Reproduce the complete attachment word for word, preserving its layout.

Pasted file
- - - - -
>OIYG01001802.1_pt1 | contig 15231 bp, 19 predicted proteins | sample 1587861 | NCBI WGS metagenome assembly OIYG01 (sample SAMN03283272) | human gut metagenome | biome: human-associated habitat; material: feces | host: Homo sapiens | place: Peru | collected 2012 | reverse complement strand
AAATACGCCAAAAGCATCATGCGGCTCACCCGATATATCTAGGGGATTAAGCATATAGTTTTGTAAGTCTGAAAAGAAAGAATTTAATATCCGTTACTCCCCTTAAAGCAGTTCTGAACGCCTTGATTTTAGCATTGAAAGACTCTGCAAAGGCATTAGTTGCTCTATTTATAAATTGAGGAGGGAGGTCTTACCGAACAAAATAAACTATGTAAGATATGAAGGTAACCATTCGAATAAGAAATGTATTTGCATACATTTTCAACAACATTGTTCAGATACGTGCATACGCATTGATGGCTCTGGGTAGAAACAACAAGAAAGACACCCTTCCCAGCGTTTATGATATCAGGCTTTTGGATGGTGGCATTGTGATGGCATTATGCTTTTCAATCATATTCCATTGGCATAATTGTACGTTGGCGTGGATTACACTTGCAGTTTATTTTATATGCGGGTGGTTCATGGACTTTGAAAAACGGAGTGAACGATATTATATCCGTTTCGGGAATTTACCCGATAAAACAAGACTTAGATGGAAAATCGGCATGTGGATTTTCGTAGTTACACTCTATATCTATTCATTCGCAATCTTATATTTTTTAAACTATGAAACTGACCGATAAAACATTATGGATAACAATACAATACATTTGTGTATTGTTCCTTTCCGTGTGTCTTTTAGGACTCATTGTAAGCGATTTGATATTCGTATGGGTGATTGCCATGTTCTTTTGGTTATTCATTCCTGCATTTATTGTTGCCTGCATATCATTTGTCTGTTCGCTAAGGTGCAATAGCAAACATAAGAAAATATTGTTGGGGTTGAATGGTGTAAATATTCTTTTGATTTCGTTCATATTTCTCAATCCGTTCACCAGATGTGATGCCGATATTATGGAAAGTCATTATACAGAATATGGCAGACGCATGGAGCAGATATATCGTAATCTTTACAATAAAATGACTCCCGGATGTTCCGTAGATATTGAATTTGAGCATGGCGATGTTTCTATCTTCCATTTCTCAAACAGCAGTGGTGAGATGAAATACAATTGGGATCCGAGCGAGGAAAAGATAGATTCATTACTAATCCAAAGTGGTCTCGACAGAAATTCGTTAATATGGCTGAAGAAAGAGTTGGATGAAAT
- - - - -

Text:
>OIYG01001802.1_pt1 | contig 15231 bp, 19 predicted proteins | sample 1587861 | NCBI WGS metagenome assembly OIYG01 (sample SAMN03283272) | human gut metagenome | biome: human-associated habitat; material: feces | host: Homo sapiens | place: Peru | collected 2012 | reverse complement strand
AAATACGCCAAAAGCATCATGCGGCTCACCCGATATATCTAGGGGATTAAGCATATAGTTTTGTAAGTCTGAAAAGAAAGAATTTAATATCCGTTACTCCCCTTAAAGCAGTTCTGAACGCCTTGATTTTAGCATTGAAAGACTCTGCAAAGGCATTAGTTGCTCTATTTATAAATTGAGGAGGGAGGTCTTACCGAACAAAATAAACTATGTAAGATATGAAGGTAACCATTCGAATAAGAAATGTATTTGCATACATTTTCAACAACATTGTTCAGATACGTGCATACGCATTGATGGCTCTGGGTAGAAACAACAAGAAAGACACCCTTCCCAGCGTTTATGATATCAGGCTTTTGGATGGTGGCATTGTGATGGCATTATGCTTTTCAATCATATTCCATTGGCATAATTGTACGTTGGCGTGGATTACACTTGCAGTTTATTTTATATGCGGGTGGTTCATGGACTTTGAAAAACGGAGTGAACGATATTATATCCGTTTCGGGAATTTACCCGATAAAACAAGACTTAGATGGAAAATCGGCATGTGGATTTTCGTAGTTACACTCTATATCTATTCATTCGCAATCTTATATTTTTTAAACTATGAAACTGACCGATAAAACATTATGGATAACAATACAATACATTTGTGTATTGTTCCTTTCCGTGTGTCTTTTAGGACTCATTGTAAGCGATTTGATATTCGTATGGGTGATTGCCATGTTCTTTTGGTTATTCATTCCTGCATTTATTGTTGCCTGCATATCATTTGTCTGTTCGCTAAGGTGCAATAGCAAACATAAGAAAATATTGTTGGGGTTGAATGGTGTAAATATTCTTTTGATTTCGTTCATATTTCTCAATCCGTTCACCAGATGTGATGCCGATATTATGGAAAGTCATTATACAGAATATGGCAGACGCATGGAGCAGATATATCGTAATCTTTACAATAAAATGACTCCCGGATGTTCCGTAGATATTGAATTTGAGCATGGCGATGTTTCTATCTTCCATTTCTCAAACAGCAGTGGTGAGATGAAATACAATTGGGATCCGAGCGAGGAAAAGATAGATTCATTACTAATCCAAAGTGGTCTCGACAGAAATTCGTTAATATGGCTGAAGAAAGAGTTGGATGAAAT